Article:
Concept Of Colors

   Colors are an essential aspect of physical objects, and are often the first characteristic mentioned when describing them. Unfortunately, they are often chosen as an afterthought in the design process, as they are commonly understood to be purely aesthetic in nature. This is a misconception, however. Colors are of critical importance, and their usage is not entirely arbitrary. Their primary purpose is to differentiate between the physical features of an object by giving the viewer's eyes well-defined targets to focus on. An object made entirely of the same color is camouflaged against itself, while an object with too many colors is chaotic and difficult to look at. Therefore, some middle ground must exist, in which a well-defined set of colors produces objects with similarly well-defined features, and in which the use of colors can be simplified. This set of colors is defined by the following guideline:

Objects should consist of a single arbitrary color, along with any number of colors from the natural gradient.

   But what is the natural gradient? Shown above at the center of the page, the natural gradient spans from the palest yellow to the darkest red, at any level of saturation including gray. These are the colors of natural materials, and by that virtue they are always pleasing to the eye. Because of this, they can be used freely in any combination, while never producing an unpleasant color scheme.

   Alongside this gradient, a single arbitrary color may be used; this color can be found anywhere in the visible spectrum, including within the natural gradient itself. As long as this color is used alone, or kept within a narrow range of hues, it can be used anywhere on an object without becoming distracting.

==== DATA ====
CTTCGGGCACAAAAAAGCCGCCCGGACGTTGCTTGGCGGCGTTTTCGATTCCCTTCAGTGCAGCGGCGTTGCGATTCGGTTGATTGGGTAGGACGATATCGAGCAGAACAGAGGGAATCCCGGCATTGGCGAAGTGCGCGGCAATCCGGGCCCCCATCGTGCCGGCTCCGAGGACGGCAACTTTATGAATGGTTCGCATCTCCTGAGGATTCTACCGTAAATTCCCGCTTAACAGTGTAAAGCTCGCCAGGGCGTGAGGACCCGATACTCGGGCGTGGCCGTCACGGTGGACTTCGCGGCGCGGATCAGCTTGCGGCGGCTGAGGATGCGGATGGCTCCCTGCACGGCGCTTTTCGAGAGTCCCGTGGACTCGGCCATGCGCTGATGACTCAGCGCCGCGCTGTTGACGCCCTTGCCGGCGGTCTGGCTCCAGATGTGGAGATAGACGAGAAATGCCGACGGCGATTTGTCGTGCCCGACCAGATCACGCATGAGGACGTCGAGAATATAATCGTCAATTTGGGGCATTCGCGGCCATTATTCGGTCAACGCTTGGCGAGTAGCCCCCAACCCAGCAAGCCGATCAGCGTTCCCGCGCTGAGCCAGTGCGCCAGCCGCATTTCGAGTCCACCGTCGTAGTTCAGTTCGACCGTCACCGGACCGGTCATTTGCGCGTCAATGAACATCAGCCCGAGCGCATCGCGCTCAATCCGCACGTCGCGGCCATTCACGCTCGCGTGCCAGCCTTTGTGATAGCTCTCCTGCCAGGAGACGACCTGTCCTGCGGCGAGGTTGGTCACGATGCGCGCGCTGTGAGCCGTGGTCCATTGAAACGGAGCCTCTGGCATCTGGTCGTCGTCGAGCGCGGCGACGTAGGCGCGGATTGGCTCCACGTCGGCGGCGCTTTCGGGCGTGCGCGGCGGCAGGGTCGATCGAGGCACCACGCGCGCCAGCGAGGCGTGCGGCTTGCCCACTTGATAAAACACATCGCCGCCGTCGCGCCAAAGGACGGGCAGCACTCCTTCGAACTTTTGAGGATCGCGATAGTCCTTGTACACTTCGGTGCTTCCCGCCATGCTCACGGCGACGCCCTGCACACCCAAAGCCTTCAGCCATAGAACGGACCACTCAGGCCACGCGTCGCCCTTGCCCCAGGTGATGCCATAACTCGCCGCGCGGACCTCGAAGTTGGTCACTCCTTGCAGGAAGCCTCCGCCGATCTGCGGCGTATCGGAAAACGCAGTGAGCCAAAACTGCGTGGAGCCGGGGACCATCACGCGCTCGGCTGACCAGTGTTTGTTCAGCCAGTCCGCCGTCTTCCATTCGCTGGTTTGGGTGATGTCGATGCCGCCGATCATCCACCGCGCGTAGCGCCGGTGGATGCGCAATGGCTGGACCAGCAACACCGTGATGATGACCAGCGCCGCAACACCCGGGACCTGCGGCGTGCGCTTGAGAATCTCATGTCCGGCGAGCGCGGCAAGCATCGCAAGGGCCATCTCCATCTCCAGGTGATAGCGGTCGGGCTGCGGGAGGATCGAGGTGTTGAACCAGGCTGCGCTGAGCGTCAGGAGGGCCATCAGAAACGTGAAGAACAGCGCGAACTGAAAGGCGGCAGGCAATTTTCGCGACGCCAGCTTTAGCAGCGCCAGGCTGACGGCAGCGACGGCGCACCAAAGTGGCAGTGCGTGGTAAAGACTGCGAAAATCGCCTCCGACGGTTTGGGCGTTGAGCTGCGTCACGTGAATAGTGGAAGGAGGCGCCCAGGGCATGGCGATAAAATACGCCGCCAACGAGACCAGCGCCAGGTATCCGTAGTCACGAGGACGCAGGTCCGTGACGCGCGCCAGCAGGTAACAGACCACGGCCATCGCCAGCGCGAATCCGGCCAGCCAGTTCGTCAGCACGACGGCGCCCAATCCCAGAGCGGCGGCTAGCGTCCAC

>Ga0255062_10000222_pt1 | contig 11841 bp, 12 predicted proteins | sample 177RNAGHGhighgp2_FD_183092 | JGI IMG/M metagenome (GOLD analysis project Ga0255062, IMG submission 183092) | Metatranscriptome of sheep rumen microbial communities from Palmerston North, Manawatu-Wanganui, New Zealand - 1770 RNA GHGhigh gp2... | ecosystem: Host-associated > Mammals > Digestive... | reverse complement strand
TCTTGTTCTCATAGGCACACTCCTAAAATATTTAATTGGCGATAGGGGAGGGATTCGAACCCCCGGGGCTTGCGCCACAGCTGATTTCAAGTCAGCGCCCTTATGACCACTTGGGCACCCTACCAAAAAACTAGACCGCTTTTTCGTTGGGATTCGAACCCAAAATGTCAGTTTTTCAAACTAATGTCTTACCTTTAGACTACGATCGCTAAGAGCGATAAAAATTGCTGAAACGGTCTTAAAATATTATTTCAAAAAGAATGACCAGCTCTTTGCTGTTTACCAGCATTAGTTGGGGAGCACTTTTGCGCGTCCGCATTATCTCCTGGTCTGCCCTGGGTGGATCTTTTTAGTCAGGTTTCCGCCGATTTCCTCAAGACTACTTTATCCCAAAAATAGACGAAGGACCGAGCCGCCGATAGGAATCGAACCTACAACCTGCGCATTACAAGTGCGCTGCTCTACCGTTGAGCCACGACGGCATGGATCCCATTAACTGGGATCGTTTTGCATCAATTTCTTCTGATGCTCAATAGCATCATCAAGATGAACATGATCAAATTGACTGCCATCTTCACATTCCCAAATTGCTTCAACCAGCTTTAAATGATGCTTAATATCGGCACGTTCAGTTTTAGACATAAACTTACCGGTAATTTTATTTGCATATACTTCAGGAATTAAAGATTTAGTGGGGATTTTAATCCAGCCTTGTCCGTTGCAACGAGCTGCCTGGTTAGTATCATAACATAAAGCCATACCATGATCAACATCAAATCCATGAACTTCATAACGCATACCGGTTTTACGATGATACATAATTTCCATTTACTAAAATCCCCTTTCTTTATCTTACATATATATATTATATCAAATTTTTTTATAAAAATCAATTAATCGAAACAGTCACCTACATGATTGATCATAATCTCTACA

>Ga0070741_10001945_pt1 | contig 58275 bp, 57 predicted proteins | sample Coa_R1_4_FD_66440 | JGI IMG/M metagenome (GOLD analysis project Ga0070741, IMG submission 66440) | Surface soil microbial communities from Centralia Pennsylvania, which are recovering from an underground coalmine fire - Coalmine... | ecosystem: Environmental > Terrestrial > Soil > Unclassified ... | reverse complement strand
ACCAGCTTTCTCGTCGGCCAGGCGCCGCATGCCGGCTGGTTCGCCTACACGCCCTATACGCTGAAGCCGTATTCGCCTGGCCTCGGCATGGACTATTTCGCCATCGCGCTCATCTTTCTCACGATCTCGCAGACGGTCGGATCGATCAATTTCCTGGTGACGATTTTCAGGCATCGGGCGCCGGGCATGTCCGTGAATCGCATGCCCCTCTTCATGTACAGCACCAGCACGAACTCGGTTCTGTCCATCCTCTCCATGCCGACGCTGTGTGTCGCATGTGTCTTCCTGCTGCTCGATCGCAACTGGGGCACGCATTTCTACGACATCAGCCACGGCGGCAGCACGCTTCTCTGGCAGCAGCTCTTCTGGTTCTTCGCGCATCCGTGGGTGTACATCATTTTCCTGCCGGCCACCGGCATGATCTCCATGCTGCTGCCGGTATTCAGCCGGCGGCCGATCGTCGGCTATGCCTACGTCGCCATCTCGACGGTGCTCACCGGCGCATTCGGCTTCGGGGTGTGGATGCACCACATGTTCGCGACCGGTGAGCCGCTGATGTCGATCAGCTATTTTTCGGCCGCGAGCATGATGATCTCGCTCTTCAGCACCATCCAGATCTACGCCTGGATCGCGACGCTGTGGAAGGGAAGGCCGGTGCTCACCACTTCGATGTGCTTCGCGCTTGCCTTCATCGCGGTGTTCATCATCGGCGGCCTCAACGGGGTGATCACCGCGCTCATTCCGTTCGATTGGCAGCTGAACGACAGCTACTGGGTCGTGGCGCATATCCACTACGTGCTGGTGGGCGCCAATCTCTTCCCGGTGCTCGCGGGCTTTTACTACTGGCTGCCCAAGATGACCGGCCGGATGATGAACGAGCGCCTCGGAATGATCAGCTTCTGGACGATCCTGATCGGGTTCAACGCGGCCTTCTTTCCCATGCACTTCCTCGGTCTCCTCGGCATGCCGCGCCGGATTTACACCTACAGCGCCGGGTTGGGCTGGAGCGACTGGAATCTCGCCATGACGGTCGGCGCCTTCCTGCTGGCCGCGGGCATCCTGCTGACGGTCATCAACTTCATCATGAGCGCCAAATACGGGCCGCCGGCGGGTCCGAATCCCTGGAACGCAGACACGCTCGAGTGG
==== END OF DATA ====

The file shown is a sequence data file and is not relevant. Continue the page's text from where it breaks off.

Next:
Additionally, while the level of saturation is not strictly defined by the above guideline (any level of saturation may be used), the context of the object should be taken into account. Saturation in color is analagous to volume in sound, and so should be matched to the environment in which the object is to be used. This ensures that too "loud" of an object does not become obnoxious, while too "quiet" of one does not go overlooked.

   As proof of the above concept, I generated a randomized set of color schemes, each containing one arbitrary color alongside three colors from the natural gradient. These can be seen below, and while not all are applicable to every situation, none are unpleasant to look at. At this point, I believe my conceptual articles have created a well-defined set of guidelines for the creation of physical objects, which I will adhere to closely in all future projects in order to more thoroughly test their practicality. More ambitiously, it is my hope that by distilling aesthetics down to a fixed set of procedures, a more beautiful world can be created from the objects used within it.